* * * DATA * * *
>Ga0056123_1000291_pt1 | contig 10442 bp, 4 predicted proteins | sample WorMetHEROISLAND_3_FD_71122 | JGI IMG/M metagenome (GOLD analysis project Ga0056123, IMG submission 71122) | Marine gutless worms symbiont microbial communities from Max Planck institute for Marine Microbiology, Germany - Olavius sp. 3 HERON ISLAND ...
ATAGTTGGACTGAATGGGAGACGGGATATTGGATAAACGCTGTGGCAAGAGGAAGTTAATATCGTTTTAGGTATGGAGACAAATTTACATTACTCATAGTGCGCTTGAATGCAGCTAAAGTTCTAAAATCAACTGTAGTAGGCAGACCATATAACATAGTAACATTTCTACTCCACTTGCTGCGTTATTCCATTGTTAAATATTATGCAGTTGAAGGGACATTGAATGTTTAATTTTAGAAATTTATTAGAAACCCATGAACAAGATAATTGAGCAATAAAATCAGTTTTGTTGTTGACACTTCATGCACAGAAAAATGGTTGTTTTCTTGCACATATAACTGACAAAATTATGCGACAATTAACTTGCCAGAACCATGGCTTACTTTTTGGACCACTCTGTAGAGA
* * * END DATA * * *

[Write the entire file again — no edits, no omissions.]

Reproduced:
>Ga0056123_1000291_pt1 | contig 10442 bp, 4 predicted proteins | sample WorMetHEROISLAND_3_FD_71122 | JGI IMG/M metagenome (GOLD analysis project Ga0056123, IMG submission 71122) | Marine gutless worms symbiont microbial communities from Max Planck institute for Marine Microbiology, Germany - Olavius sp. 3 HERON ISLAND ...
ATAGTTGGACTGAATGGGAGACGGGATATTGGATAAACGCTGTGGCAAGAGGAAGTTAATATCGTTTTAGGTATGGAGACAAATTTACATTACTCATAGTGCGCTTGAATGCAGCTAAAGTTCTAAAATCAACTGTAGTAGGCAGACCATATAACATAGTAACATTTCTACTCCACTTGCTGCGTTATTCCATTGTTAAATATTATGCAGTTGAAGGGACATTGAATGTTTAATTTTAGAAATTTATTAGAAACCCATGAACAAGATAATTGAGCAATAAAATCAGTTTTGTTGTTGACACTTCATGCACAGAAAAATGGTTGTTTTCTTGCACATATAACTGACAAAATTATGCGACAATTAACTTGCCAGAACCATGGCTTACTTTTTGGACCACTCTGTAGAGA